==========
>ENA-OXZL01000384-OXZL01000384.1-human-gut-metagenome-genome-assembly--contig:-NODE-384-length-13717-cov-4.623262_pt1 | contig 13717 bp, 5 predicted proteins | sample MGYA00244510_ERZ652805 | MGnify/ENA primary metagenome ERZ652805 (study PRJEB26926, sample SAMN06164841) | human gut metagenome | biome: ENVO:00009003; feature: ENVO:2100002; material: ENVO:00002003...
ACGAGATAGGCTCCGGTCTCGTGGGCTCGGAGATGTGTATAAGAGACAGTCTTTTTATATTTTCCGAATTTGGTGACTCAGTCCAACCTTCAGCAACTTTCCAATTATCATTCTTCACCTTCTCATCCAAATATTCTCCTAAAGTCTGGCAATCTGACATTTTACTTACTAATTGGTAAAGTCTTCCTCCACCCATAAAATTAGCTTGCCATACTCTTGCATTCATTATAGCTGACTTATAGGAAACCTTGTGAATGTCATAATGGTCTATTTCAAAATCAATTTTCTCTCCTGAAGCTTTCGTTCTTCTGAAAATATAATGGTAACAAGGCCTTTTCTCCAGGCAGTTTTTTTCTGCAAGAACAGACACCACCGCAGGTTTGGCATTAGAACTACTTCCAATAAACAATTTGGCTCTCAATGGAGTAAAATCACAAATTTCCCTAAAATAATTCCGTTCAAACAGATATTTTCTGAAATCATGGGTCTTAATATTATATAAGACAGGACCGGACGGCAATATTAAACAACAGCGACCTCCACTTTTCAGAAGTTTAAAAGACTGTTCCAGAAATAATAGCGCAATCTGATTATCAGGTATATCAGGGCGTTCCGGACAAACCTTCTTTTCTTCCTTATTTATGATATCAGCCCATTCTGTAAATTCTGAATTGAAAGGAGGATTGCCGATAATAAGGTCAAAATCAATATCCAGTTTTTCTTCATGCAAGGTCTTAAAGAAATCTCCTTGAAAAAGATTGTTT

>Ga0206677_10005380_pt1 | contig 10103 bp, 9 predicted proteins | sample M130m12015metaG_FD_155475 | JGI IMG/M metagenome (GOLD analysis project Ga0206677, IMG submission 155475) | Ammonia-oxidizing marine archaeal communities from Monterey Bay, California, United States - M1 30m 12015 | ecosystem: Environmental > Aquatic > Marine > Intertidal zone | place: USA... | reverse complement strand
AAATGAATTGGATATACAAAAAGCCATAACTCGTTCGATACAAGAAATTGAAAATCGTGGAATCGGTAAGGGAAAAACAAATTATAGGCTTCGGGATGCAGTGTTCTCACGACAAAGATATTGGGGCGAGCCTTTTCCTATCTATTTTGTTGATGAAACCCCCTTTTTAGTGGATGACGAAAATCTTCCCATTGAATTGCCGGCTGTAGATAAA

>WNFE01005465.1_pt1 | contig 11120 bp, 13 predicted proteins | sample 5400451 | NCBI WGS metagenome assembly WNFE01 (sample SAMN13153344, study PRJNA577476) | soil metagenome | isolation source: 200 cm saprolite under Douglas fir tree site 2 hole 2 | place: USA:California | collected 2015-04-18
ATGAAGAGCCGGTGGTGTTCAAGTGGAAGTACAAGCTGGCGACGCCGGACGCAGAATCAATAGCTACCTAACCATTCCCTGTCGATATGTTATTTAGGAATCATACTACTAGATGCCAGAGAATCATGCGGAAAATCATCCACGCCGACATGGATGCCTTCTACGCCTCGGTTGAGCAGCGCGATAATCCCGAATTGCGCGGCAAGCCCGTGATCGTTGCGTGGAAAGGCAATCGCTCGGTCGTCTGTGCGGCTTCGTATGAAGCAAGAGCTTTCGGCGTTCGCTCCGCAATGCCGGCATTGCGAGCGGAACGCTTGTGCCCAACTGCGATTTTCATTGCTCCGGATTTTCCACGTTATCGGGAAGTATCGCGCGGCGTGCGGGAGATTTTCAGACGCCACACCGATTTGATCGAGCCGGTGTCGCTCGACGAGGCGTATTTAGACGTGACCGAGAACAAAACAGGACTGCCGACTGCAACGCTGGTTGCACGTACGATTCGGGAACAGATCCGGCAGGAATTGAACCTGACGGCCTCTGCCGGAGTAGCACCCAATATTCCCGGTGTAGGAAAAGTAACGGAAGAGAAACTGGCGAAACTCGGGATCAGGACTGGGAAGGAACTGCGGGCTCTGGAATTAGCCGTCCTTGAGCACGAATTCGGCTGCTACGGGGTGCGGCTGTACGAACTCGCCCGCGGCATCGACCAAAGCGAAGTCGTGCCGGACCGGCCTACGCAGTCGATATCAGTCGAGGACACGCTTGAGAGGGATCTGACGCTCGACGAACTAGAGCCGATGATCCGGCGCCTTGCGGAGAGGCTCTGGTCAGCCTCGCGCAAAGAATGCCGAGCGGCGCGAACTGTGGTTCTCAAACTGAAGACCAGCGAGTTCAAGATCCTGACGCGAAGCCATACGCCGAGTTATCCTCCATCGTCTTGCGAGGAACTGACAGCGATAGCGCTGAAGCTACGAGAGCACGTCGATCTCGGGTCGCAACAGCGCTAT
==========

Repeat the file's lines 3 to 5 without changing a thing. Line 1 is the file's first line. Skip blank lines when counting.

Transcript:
>Ga0206677_10005380_pt1 | contig 10103 bp, 9 predicted proteins | sample M130m12015metaG_FD_155475 | JGI IMG/M metagenome (GOLD analysis project Ga0206677, IMG submission 155475) | Ammonia-oxidizing marine archaeal communities from Monterey Bay, California, United States - M1 30m 12015 | ecosystem: Environmental > Aquatic > Marine > Intertidal zone | place: USA... | reverse complement strand
AAATGAATTGGATATACAAAAAGCCATAACTCGTTCGATACAAGAAATTGAAAATCGTGGAATCGGTAAGGGAAAAACAAATTATAGGCTTCGGGATGCAGTGTTCTCACGACAAAGATATTGGGGCGAGCCTTTTCCTATCTATTTTGTTGATGAAACCCCCTTTTTAGTGGATGACGAAAATCTTCCCATTGAATTGCCGGCTGTAGATAAA

>WNFE01005465.1_pt1 | contig 11120 bp, 13 predicted proteins | sample 5400451 | NCBI WGS metagenome assembly WNFE01 (sample SAMN13153344, study PRJNA577476) | soil metagenome | isolation source: 200 cm saprolite under Douglas fir tree site 2 hole 2 | place: USA:California | collected 2015-04-18